Tag: Tom Wright


Famous tale powerfully retold

By Jessica Cornish

In a modern world where interesting things continue to be collected and people that are different are still being shunned by society, the heart-breaking historical tale of Joseph Merrick is bought to life in the 2017 season of The Real and Imagined History of The Elephant Man, currently showing at the Malthouse Theatre.

ElephantMan photo credit Zan Wimberley.jpg

Joseph is born different into an cold and industrial society that spits him out on to the cruel streets of nineteenth-century London. People flit in and out of his life, and ultimately he finds himself trapped as a patient at a hospital, entertaining aristocrats and posing as an educational tool for doctors. It is at once his saving grace and downfall, whereupon eventually he decides to return to the streets to live a life of a different nature.

Under the adroit direction of Matthew Lutton, the script as written by Tom Wright is heavy and bleak, but remains scattered with moments of comic relief that break through the darkness. The strong cast of five performers (including Paula Arundell, Julie Forsyth, Emma J Hawkins and Sophie Moss) are well-rehearsed and confident and easily draw you into this atmospheric world.

Leading man Daniel Monks gave an incredible performance, showing great strength and vulnerability as Joseph Merrick. The actor himself also did an extraordinary job in convincingly morphing into the physicality of this character across the entire night, including contorting his face for the duration of the performance.

The stage was remarkably bare and stark, with the muted and minimal set design of Marg Horwell, whereupon feelings of isolation, hopelessness and entrapment laid heavy upon the world of Mr Merrick. This was mirrored in the severe lighting design by Paul Jackson that relied heavily on silhouettes and harsh flood lights.  However, this enduring sterility was then complemented by a beautiful delicate soundscape designed and composed by Jethro Woodward that bought an element of tenderness in to the performance.

This was an inspiring reimagining of the famous real-life story, that shows the best and worst of humanity. It asks its audience to connect themselves to his world and to do what his peers struggled to accomplish: recognise the man that is Joseph Merrick, and allow him to simply be.

The Elephant Man will be showing at the Malthouse Theatre from 4-27 August 2017.

Bookings: Malthousetheatre.com.au

Tickets: Standard / $69, Senior / $64, Concession / $49 , Under 30s & Students / $35


Image by Zan Wimberley


An impressive experiment with palpable discomfort

by Rachel Holkner

This new adaptation of Joan Lindsay’s classic Australian novel, written by Tom Wright and directed by Matthew Lutton, is a stylish exploration of the themes of time, space, alternate dimensions, past, present and future. And hanging over it all, an ancient volcanic rock and the intolerable heat of an Australian summer.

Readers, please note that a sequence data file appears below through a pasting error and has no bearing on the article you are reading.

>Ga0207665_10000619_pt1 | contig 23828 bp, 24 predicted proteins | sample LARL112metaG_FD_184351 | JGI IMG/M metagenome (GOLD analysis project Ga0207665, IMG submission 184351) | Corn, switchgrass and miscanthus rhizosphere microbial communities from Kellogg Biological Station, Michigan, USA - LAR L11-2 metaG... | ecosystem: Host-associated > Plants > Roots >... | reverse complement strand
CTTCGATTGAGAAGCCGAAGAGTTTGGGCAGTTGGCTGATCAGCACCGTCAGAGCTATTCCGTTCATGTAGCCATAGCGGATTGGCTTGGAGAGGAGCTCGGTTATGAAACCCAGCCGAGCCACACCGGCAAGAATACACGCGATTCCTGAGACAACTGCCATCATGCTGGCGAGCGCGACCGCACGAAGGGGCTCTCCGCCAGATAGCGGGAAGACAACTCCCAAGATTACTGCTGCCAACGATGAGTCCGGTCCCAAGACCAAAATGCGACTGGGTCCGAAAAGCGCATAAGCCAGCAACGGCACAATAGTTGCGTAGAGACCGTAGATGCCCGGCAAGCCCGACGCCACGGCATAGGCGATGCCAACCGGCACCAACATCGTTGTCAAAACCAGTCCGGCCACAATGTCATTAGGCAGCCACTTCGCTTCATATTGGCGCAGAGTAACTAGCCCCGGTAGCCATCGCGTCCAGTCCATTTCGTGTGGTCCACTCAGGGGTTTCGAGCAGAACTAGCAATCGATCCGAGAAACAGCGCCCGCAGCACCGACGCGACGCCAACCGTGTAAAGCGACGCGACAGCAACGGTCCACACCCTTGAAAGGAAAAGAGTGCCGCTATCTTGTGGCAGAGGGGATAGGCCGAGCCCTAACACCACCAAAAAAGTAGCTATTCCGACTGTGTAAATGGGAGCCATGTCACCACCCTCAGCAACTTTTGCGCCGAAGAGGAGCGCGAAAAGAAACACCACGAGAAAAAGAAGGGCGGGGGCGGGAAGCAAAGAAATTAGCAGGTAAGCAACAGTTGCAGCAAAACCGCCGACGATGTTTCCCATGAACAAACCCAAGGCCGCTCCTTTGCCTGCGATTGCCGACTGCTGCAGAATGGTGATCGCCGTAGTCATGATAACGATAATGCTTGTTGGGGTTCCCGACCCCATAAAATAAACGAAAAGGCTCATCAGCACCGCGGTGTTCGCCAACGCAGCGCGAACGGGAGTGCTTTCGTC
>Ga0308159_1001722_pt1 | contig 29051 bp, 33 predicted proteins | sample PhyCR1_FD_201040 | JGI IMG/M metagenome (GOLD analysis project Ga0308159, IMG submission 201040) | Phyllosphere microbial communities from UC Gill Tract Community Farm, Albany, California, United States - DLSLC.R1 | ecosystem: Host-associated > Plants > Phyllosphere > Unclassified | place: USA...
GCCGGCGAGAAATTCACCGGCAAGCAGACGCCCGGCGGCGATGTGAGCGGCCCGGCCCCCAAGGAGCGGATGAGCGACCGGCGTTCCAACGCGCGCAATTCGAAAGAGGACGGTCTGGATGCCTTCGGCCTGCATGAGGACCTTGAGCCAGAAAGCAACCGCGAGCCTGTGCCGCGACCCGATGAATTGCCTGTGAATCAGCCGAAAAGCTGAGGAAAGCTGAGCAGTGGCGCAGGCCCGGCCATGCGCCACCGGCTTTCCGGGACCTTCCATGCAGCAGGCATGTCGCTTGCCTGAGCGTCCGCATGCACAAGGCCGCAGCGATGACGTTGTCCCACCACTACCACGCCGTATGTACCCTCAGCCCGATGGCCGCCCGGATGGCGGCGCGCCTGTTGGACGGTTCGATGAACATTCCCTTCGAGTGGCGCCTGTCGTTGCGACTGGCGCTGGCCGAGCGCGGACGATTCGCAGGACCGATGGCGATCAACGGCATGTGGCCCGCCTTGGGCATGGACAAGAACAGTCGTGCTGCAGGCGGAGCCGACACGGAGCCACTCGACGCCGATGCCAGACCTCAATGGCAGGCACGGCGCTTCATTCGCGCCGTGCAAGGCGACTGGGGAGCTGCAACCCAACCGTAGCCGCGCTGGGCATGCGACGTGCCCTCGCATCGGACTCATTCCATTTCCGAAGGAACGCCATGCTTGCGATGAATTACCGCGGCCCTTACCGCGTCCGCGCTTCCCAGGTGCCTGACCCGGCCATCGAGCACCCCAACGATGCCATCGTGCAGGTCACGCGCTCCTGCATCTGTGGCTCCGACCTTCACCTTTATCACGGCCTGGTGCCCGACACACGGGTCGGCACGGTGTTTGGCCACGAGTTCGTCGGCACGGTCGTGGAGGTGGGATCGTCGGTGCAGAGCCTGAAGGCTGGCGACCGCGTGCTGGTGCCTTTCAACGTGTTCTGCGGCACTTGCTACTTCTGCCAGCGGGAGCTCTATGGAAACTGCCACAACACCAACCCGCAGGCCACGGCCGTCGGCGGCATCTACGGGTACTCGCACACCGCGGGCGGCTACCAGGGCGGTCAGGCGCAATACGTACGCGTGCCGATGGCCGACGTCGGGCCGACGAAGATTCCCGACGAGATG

The play requires some familiarity with the story whether from the novel or the 1975 film by Peter Weir. With a small cast it is necessary to recognise quickly the various characters and their place in the story, as the performers often leap from one to another without overt costume changes. Surtitles present chapter headings throughout, granting the original 1967 text an unnecessary supernatural presence. It remains unclear whether the production intends to seat the audience inside the novel as it suffers a sort of intrusion of the present, or develop an entirely new interpretation of the ‘disappearing girls’ story.

An extended opening in the style of a school reading, grounds the work. Re-admittance to the theatre is not permitted after this sequence as the entire room is plunged frequently and suddenly into complete darkness. It is this darkness that carries the emotional burden, as the audience slowly learn to fear what it may bring. This is not a performance suitable for children or those of nervous disposition!

Just five actors take on over a dozen roles in a commanding fashion. While each has a part they default to, they switch with ease into alternate characters, sharing the burden of story-telling evenly. Of note are Amber McMahon as the visiting English gentleman Michael, and Arielle Gray as the unloved outsider Sara. The character of Sara was particularly well conceived, her body distortions and hurried whispers reflecting her state of mind and lack of autonomy. Harriet Gordon-Anderson, Elizabeth Nabben and Nikki Shields round out the cast with assuredness.

The sound design by J. David Franzke and composer Ash Gibson Greig ranges as wildly as the natural environment it is attempting to evoke. As tensions rise sound effects evolve from precise recreations of the bush to a barrage of noise. Discomfort became palpable as the audience grasped at any moment in the dialogue which might relieve the tension.

The play’s weakness is that it tries to encompass too many themes at the same time. The final act is muddled, the costume choices and staging do not carry enough conviction as all the ideas of nature, time, legacy and even gender are attempted to be resolved in the final few minutes. The successful use of light, shadow, sound and minimalist staging earlier on have been forgotten in a flat-lit confusion of props.

Picnic at Hanging Rock is an impressive experiment in bringing the colonial inferiority and fear of the environment of the late 19thC into the beginning of the 21st under the heavy volcanic overhang of millions of years.


Venue: Malthouse Theatre

Season: 26 Feb – 20 March

Tickets: $35-$65

Bookings: http://malthousetheatre.com.au/whats-on/picnic-at-hanging-rock